I called up the Rev. Margaret Ellen Towner (pictured here) the other day and, in the process of catching up on her fascinating life, asked if she was interested in submitting her resume to my church, which is in the process of searching for a new pastor -- and I serve on the search committee.
Margaret, now in her mid-80s, laughed and said, "I'm not sure I've got that much energy left."
But she has had energy for ministry for more than half a century. Margaret was ordained to ministry in what is now the Presbyterian Church (USA) on Oct. 24, 1956, thus becoming the first female member of the clergy in our denomination.
And, trust me, Margaret, who lives in Sarasota, Fla., now, still has energy, though perhaps not enough to be the full-time lead pastor of an active 900-member congregation.
"Oh, I'm still doing it," she said of church-related work. In fact, she filled the pulpit for two straight Sundays at a Florida church in October. And she's continued to be active in Peace River Presbytery. In fact, she's on a committee that is planning a celebration of the presbytery's upcoming 20th anniversary.
"I'm not sitting by the wayside," she told me.
She's also trying to write a book about her life in ministry. But she's finding that a slow process.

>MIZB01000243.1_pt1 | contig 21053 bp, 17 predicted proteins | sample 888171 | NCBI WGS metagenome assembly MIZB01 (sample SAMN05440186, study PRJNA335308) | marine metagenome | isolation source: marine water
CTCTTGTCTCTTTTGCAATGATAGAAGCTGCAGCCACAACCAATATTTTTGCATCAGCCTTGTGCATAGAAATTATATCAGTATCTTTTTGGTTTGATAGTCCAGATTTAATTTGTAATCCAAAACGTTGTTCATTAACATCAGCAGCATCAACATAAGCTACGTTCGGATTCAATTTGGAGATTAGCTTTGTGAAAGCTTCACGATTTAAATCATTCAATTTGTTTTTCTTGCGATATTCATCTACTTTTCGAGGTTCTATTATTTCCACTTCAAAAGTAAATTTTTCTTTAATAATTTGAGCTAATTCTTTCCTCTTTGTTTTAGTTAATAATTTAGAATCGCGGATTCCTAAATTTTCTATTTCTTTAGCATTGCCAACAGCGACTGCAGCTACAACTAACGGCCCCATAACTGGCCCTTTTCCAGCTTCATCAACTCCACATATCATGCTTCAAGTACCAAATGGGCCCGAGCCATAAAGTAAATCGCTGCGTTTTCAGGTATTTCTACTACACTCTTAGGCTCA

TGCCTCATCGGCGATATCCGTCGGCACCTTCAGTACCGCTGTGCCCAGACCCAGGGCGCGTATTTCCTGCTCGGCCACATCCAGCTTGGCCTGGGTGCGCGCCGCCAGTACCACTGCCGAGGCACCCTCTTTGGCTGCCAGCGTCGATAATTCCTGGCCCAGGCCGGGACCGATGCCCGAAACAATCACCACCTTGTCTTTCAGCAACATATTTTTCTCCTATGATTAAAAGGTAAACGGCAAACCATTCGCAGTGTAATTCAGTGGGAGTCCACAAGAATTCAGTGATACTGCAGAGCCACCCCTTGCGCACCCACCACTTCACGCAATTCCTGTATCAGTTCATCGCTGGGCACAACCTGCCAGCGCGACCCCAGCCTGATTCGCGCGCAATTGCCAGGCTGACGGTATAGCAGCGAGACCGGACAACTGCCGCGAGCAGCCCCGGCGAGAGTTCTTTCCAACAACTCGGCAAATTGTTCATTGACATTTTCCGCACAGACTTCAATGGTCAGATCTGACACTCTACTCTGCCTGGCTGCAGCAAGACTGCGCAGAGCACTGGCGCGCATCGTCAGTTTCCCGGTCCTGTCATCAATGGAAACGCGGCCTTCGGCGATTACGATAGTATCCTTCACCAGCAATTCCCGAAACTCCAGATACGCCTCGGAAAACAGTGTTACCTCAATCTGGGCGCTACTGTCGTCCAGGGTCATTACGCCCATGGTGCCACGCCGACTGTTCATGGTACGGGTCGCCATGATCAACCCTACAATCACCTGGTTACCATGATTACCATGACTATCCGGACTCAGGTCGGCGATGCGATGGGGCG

"What I need," she said, "is a kick in the butt."
Well, maybe, but what Margaret Towner gave the Presbyterian church 53 years ago was a needed kick in the butt to consider the future ordination of many more women. Today, 27 percent of our pastors are female, while 45 percent of our specialized clergy (hospital chaplains and such) are female. And it's not unusual to find Presbyterian seminaries at which women students outnumber men.
Yes, there still are stained-glass ceilings through which women still must break. But things are radically different today than they were when Margaret was the only female clergy in our denomination. Which is reason enough to celebrate with her on the anniversary of her ordination.
* * *
A CHURNING RELIGIOUS PICTURE
For more proof that there are few, if any, simple answers when it comes to world religious trends, a new report issued Friday calls religious change around the world "a complex phenomenon." People with simple (and simplistic) explanations for what's going on in this field distress me. Life rarely is simple. And simple answers usually are wrong answers.